Many stories are told in the City of London about Sir Richard Branson, the tycoon who has stamped his Virgin brand on everything from banking to expensive gym memberships.
One tale has it that, some years ago, a group of City advisers arrived for a morning meeting at Branson’s former mansion in London’s Holland Park to discuss financing for his labyrinthine commercial empire.
Not only was the bearded mogul still in his dressing gown as he greeted the impeccably suited bankers but, to their bemusement, he evinced no interest whatever in their proposals and insisted instead on talking about rockets and space travel.
Tales like these may be the stuff of urban legend, but Branson’s fascination with the mysteries of the universe is not in doubt. To him and his peers, old-style billionaire baubles such as private jets, islands and yachts are so last century.
Branson has positioned himself as Britain’s answer to America’s extra-terrestrial uber-capitalists, Tesla boss Elon Musk and Amazon founder Jeff Bezos. For these entrepreneurs, when it comes to status symbols, nothing less than a space rocket will do.
Branson has positioned himself as Britain’s answer to America’s extra-terrestrial uber-capitalists, says Ruth Sunderland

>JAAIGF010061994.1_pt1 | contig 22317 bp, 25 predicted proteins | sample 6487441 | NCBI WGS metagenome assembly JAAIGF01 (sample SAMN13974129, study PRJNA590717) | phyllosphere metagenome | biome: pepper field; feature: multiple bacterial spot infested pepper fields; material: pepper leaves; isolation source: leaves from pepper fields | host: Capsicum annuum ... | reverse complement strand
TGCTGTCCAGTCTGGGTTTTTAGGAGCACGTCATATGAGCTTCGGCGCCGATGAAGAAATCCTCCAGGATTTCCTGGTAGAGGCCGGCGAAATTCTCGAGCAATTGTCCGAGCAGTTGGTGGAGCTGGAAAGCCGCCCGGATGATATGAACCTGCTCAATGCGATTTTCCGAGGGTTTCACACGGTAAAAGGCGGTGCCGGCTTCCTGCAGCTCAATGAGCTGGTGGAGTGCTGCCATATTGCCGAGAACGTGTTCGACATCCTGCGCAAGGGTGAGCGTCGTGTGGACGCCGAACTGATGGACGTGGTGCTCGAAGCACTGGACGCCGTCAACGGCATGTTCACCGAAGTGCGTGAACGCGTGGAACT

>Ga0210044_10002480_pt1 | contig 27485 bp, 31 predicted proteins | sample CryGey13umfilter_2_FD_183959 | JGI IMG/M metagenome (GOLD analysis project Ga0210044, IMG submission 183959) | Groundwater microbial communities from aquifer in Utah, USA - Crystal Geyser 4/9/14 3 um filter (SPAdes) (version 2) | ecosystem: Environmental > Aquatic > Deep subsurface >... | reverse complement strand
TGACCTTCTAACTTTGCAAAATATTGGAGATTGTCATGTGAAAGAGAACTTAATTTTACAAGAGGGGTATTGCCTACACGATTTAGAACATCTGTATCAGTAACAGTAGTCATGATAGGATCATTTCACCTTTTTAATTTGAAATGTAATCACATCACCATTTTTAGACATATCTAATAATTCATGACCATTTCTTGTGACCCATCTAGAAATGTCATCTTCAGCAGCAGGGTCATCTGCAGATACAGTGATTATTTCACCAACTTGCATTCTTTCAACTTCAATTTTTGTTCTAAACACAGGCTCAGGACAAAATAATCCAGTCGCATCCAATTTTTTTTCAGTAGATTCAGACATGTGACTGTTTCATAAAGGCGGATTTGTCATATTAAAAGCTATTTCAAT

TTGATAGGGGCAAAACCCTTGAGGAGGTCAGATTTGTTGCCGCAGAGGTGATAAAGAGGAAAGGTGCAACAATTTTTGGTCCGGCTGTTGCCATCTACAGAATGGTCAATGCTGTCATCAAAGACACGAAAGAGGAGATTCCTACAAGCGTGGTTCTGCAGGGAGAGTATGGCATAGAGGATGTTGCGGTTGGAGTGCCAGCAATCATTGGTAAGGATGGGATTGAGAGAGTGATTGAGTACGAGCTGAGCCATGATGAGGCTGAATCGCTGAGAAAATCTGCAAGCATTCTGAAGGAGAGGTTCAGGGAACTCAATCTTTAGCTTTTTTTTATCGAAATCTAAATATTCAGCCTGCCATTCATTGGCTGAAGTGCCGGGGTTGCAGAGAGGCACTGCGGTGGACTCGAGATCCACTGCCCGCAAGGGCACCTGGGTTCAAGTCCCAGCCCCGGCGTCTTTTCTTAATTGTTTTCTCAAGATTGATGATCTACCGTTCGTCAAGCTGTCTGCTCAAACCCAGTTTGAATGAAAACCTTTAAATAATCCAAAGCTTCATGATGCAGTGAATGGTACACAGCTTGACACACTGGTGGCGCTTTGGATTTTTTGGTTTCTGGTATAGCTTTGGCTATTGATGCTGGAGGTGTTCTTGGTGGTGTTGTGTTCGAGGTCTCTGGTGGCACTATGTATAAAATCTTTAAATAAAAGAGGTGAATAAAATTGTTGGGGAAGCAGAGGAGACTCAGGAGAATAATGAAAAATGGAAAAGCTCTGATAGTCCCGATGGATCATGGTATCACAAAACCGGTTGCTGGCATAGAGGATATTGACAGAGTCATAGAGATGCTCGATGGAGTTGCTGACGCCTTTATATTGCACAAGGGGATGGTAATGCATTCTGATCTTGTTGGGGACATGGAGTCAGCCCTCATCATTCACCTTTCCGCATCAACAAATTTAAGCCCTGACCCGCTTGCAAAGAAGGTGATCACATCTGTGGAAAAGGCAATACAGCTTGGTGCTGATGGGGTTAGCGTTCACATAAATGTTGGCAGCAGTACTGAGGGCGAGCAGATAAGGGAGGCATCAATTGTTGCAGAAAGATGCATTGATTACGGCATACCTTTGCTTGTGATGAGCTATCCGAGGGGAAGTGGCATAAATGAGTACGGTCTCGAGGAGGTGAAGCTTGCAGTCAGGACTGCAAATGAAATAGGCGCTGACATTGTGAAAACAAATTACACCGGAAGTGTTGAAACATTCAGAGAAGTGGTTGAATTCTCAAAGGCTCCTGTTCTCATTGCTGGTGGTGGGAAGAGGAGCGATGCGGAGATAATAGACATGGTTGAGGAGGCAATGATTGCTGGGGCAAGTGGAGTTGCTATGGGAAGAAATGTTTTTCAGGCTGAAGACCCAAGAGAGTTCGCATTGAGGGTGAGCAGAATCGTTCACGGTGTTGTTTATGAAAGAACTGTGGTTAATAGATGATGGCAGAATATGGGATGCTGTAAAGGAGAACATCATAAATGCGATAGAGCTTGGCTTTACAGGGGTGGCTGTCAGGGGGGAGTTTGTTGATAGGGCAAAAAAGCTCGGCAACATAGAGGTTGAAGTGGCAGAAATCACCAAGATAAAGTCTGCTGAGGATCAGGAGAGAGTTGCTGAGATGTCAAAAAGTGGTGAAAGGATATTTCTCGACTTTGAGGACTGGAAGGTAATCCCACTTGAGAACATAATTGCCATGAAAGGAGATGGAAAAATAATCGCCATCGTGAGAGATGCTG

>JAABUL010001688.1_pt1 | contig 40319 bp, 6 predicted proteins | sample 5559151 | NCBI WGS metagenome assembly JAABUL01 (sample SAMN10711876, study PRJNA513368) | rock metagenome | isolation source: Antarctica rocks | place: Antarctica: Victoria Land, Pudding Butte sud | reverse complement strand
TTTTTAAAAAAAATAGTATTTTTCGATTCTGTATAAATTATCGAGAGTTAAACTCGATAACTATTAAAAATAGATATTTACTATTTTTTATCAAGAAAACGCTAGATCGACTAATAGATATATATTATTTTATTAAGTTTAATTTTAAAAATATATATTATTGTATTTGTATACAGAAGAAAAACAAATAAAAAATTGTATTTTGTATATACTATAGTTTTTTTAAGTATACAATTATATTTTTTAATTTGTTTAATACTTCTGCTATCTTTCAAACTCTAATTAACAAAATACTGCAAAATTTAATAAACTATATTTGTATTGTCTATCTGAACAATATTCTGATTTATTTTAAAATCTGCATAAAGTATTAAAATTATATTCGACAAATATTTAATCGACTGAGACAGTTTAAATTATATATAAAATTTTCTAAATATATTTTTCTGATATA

The Virgin Orbit ‘Cosmic Girl’ launch aircraft flying in formation alongside the Red Arrows Hawk jets
Musk’s Starship was on a Texas launchpad last week, preparing for lift-off on a test flight later this month.
Blue Origin, Bezos’s space business, is planning to send an all-female crew into space next year, led by his 53-year-old girlfriend Lauren Sanchez.
But Sir Richard Branson can only look on from the sidelines after his ambitions were blasted out of the sky. Last week, his satellite launch company, Virgin Orbit, filed for bankruptcy protection in America.
This financial fallout was probably inevitable after one of his rockets, launched in January from a spaceport in Newquay, Cornwall, malfunctioned a hundred miles above the Earth.
The event, which was the first-ever orbital space launch from British soil, not only saw the rocket with nine satellites lost over the Atlantic, it also brought Virgin Orbit, which at one point had been valued at £2.4 billion, crashing to the ground.
Having built an empire encompassing airlines, trains, fitness, financial services and media, perhaps it had been a natural next step for Branson to reach for the stars.
His initial move in 2004 was to set up a space tourism business, Virgin Galactic. With tickets priced at $450,000, ‘Future Astronauts’ can sign up to this — for journeys that are yet to get off the ground.
Virgin Orbit was spun out of that business in 2017, after Branson’s boffins spotted that the technology being researched could be put to use in the satellite industry.